Matty Alou, brother of Felipe and Jesús Alou died Thursday in his native Dominican Republic at the age of 72. Alou and his brothers all played the outfield for the San Francisco Giants together in 1963, the first trio of brothers to do so.
According to Leones del Escogido, Alou's former Dominican team, he died of diabetes complications. The Giants, Alou's first major league team, said he had been sick for several years with a variety of health issues.
Hall of Famer Orlando Cepeda, a good friend of Alou's, also knew Alou was ailing.
We roomed together a few times with the Giants, Cepeda said in a phone interview with The Associated Press. Very funny guy, hell of a ballplayer. When Matty was playing with the Giants, he was a dead fastball hitter, he could pull anybody, I don't care how hard they threw.
Alou was born in the Dominican Republic on Dec. 22, 1938. He signed with the New York Giants in 1957, joining his older brother Felipe, who had been signed two years earlier. Younger brother Jesus was signed in 1958, at just age 16.
However, it wasn't until the end of the 1960 season that Alou made his Major League debut with the Giants. He ended up playing with Felipe through 1963, after which Felipe was traded to the Milwaukee Braves. Alou, Felipe and Jesús played together briefly, after Jesús reached the big leagues in 1963 and just before Felipe was traded. Coincidentally, Alou and Felipe played together again with the Yankees in 1973.
Besides being the first trio of brothers to play in the outfield together while with the Giants in 1963, they were also the first to bat in the same half-inning. The Alous combined to play in 47 Major League seasons.
During a 15-year baseball career, Alou played for the San Francisco Giants (1960-65), Pittsburgh Pirates (1966-70), St. Louis Cardinals (1971-72), Oakland Athletics (1972), New York Yankees (1973), and San Diego Padres (1974). It was with the Pittsburgh Pirates, following a December 1965 trade, that he had his best pro season: he raised his average more than 110 points from the previous year under the tutelage of hitting coach Harry The Hat Walker. Alou went on to win the 1966 NL batting title with a .342 average.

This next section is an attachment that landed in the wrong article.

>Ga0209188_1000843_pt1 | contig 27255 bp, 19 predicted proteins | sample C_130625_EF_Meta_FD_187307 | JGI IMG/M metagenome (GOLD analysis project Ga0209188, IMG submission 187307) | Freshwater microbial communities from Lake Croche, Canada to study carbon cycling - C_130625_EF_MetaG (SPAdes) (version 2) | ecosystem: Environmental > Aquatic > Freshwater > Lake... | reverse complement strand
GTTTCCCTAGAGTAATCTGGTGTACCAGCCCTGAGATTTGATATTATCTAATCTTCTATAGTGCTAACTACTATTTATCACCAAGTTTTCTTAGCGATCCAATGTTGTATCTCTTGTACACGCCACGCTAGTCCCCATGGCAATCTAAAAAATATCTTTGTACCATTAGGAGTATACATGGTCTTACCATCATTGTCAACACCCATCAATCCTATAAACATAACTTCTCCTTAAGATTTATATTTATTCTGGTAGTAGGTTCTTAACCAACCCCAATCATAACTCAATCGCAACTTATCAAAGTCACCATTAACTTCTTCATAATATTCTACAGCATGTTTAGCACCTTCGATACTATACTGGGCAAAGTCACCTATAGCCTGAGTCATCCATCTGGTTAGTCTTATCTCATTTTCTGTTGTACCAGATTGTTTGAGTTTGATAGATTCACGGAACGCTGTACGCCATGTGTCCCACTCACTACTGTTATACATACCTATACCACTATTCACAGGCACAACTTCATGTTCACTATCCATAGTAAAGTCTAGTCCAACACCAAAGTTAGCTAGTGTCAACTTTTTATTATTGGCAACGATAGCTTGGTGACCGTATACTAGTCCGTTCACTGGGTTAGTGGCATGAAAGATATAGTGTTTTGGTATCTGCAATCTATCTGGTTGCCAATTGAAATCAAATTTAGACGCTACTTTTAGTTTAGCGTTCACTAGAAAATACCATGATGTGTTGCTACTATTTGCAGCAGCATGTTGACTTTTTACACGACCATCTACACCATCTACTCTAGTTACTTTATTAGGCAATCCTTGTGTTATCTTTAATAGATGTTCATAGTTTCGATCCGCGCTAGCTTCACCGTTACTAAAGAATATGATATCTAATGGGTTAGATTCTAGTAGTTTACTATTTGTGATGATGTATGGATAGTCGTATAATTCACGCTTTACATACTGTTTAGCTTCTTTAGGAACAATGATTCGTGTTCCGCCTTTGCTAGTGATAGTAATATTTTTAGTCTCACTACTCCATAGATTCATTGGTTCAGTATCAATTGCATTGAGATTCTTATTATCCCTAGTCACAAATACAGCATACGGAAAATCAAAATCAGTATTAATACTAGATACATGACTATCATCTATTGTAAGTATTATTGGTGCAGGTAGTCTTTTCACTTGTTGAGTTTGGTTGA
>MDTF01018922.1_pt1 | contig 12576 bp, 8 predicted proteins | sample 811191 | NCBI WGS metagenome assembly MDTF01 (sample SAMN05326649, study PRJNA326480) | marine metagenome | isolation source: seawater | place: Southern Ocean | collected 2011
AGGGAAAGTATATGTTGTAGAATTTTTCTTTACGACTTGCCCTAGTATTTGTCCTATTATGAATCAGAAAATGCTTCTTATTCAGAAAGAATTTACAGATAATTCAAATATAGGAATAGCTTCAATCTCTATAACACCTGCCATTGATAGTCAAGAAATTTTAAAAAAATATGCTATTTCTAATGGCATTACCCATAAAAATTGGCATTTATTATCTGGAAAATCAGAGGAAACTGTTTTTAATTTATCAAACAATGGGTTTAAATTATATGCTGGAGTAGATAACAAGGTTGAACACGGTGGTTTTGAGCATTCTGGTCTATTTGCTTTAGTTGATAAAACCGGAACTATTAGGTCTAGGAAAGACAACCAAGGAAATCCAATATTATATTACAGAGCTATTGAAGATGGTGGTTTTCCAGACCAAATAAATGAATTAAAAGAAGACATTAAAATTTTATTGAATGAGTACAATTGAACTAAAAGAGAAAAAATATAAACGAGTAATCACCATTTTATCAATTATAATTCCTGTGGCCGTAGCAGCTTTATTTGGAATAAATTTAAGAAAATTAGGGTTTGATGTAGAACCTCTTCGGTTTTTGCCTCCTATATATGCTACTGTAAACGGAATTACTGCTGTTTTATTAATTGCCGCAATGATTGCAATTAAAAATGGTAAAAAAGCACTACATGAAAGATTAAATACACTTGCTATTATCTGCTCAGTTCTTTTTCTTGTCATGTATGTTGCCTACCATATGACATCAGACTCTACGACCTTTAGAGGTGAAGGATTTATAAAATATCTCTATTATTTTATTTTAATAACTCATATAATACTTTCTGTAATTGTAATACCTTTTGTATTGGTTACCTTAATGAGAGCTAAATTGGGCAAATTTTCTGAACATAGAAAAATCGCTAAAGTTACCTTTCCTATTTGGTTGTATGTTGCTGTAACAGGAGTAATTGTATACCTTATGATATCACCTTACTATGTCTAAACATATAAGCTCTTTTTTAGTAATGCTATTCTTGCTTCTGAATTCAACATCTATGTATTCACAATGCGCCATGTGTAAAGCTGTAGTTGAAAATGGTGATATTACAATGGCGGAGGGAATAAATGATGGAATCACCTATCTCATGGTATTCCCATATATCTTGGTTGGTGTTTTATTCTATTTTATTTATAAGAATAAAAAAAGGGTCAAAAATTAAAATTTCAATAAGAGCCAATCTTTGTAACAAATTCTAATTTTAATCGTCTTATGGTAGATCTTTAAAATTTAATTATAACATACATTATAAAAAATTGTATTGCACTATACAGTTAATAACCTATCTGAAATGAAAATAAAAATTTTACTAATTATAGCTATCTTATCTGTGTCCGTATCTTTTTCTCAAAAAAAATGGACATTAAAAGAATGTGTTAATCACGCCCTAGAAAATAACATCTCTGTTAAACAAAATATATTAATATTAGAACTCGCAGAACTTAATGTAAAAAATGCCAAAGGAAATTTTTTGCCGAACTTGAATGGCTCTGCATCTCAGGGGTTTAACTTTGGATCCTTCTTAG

A statement from the Giants on Alou's passing summed up his career best:
The Giants were deeply saddened to learn about the passing of former Giants outfielder Matty Alou. Matty, who was a formidable player during his career, was a lifetime .307 hitter who collected 1,777 hits over 15 seasons, six with the Giants from 1960-65. He was a two-time All-Star and won the 1966 National League batting title with a .342 average while playing for the Pittsburgh Pirates. Although he played for six different teams, Matty remained a part of the Giants family as a long time employee and will be forever linked with his brothers - Felipe and Jesus - as the first all-brother Major League outfield.
Our thoughts and prayers are with the entire Alou Family during this difficult time.
Alou also had 31 home runs, 427 RBIs, 236 doubles, 50 triples and 136 stolen bases.
Felipe Alou, who managed the Giants for four seasons from 2003-06, takes pride in how he and his brothers made history.
It's a family legacy, Felipe said during his time managing the Giants. The Alou legacy is a legacy in itself. I see all of us together being a force going through this game, and still going. The respect, I'm proud of that, and length of service.
Leones president Luis Manuel Bonetti said that Dominican baseball in general and Leones in particular, has lost one of its most emblematic figures and an extraordinary human being.
Moises Alou, Felipe's son and a former San Francisco Giant from 2005 and 2006, is currently general manager of Leones.
A memorial service was held Thursday and Alou was scheduled to be buried Friday. He is survived by his wife, Maria Teresa, three children - Mateo Jr., Teresa and Matias - and four grandchildren. In addition, he is survived by five siblings: brothers Felipe, Jesus and Jose, and sisters Zula and Virginia.